“Burying the Ex” Dramatizes the Shambling Remains of an Undead Relationship

When reacting to the trailer for Joe Dante’s Burying the Ex, I remarked that it could be interesting to use the zombie story as a metaphor for a doomed or stale relationship. This film barrels down that road with fervor, and the result is an awkward on-screen relationship that despite literally decaying, just will not die. The film opens with Max (Anton Yelchin) and Evelyn (Ashley Greene) clinging to a relationship that just doesn’t work. They are horribly mismatched from the get-go: she is a vegan tree-hugger with a cause and a blog, and he works at a Halloween shop and loves monster movies and gore. Thankfully, we don’t waste time discovering how these two got together or see the early parts of their relationship, we just see the death throes. It is annoying that the only thing keeping them together from Max’s perspective is the sex – but even the melt-your-face sexiness of Evelyn isn’t enough after she re-decorates their apartment and forces him to go vegan with her, to his credit. When he finally decides to pull the trigger, and he sets up the breakup location, Evelyn is killed while crossing the street.
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“San Andreas” Something Earthquake Pun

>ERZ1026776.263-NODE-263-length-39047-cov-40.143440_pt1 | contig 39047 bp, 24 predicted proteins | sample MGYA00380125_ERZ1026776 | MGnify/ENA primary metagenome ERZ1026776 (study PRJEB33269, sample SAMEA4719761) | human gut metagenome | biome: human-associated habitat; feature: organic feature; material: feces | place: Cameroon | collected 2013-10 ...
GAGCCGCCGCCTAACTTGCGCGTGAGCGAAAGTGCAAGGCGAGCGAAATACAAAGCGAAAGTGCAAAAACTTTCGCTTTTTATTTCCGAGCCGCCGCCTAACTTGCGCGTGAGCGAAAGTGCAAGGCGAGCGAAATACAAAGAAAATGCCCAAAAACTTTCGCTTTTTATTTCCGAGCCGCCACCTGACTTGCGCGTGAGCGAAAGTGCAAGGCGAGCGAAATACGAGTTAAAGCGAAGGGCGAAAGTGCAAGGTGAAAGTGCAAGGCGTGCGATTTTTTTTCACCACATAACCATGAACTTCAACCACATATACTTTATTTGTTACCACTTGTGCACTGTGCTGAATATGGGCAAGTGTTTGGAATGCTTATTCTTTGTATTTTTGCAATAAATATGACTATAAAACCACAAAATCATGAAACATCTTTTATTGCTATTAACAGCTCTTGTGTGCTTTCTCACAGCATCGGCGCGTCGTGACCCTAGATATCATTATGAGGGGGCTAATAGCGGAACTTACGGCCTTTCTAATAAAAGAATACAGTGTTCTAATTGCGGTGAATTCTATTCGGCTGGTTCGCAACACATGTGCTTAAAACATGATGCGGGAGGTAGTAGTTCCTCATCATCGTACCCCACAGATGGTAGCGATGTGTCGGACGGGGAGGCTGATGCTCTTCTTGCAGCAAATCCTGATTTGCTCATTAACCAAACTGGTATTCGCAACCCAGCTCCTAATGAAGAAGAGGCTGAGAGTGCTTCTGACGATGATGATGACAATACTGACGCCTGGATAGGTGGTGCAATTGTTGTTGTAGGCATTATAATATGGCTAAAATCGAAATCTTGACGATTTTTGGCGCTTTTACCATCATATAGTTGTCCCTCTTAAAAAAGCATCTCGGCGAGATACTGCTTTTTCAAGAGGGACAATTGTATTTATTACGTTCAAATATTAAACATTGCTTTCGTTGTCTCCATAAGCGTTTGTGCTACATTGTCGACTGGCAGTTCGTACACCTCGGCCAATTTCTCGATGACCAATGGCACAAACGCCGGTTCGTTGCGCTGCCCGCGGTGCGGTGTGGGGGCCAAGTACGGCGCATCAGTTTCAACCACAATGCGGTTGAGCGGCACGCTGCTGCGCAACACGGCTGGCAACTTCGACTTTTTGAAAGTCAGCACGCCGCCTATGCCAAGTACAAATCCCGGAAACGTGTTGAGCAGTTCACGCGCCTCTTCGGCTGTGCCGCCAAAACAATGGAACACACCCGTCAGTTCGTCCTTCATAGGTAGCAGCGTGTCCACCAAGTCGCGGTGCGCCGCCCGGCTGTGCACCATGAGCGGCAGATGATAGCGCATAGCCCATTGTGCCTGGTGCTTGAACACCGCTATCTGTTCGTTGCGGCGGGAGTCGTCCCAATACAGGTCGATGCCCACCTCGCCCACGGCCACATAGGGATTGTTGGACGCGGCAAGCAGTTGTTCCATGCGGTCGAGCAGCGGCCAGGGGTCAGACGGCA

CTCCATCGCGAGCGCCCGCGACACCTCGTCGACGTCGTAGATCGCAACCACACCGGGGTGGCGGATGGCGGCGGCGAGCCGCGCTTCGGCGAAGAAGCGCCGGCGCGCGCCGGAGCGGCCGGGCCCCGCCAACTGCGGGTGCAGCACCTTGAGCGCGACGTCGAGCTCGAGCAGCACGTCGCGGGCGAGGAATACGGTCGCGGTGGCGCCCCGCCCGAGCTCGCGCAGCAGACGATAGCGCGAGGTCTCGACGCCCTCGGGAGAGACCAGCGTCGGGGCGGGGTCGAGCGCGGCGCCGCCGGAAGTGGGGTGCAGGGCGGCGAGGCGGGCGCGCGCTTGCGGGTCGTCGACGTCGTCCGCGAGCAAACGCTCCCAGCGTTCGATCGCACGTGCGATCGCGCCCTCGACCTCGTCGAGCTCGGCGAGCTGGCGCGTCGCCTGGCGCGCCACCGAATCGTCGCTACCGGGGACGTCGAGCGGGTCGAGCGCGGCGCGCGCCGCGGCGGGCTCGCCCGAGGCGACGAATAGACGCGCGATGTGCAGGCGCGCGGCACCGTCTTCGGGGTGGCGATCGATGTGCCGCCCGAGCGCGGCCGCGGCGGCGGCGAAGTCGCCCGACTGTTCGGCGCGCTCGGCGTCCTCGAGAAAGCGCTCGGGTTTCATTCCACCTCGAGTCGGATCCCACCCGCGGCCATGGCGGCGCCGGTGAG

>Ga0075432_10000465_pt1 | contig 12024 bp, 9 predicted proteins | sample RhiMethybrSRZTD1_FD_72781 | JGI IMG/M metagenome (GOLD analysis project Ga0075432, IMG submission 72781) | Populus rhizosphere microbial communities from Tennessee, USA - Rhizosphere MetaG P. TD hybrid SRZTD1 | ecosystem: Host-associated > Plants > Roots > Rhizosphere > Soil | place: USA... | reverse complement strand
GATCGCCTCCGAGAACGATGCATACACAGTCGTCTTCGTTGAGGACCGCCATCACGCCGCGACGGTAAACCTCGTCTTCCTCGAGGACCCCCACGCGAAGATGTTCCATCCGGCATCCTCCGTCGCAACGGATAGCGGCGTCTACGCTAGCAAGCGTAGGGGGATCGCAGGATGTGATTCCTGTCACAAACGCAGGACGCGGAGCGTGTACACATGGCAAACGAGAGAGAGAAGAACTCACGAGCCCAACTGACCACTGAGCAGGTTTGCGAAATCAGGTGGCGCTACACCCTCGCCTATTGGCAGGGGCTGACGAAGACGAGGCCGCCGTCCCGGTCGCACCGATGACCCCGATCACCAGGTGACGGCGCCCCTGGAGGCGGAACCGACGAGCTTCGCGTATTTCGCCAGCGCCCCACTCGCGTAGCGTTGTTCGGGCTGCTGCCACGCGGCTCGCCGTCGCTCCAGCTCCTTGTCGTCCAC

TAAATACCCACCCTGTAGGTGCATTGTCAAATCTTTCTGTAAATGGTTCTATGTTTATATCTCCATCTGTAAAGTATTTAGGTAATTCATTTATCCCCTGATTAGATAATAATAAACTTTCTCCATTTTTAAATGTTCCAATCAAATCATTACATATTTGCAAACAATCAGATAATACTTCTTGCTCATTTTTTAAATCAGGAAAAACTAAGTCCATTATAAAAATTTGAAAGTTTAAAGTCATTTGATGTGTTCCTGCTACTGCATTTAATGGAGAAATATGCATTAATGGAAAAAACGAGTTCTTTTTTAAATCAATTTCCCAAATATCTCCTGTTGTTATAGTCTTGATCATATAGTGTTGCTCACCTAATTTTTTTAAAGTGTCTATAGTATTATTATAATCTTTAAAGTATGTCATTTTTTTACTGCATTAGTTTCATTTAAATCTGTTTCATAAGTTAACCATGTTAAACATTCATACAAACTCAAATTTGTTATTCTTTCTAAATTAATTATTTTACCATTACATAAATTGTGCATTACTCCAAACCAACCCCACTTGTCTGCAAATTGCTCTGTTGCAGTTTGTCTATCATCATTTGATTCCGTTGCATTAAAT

There is an undercurrent of awkwardness in almost every large-scale disaster movie that is very difficult to shake, and it is especially evident in San Andreas. The movie very badly wants to tell us the story of heroism in the face of abject disaster – and to do that the narrative necessarily focuses on a handful of characters for the audience to relate to during the calamity. Unfortunately, when coupled with the reality of showing city-wide destruction, the massive loss of life that must take place off-screen begins to weigh down the popcorn-flick levity that San Andreas really wants to create. This very basic conflict muddies this movie somewhat, but judged on the scale of a fairly mindless summer blockbuster movie, it does far more right than it does wrong, and most of what it does wrong is almost an artifact of this kind of disaster movie.  if you’re capable of ignoring the massive loss of life occurring beyond the edges of the screen and focusing just on the characters that San Andreas wants you to, you will certainly have a fine time. If you’re not, you may start to wonder why you care so much about one girl when San Francisco just went 20 feet underwater after all of the buildings fell down and people were still trying to escape.
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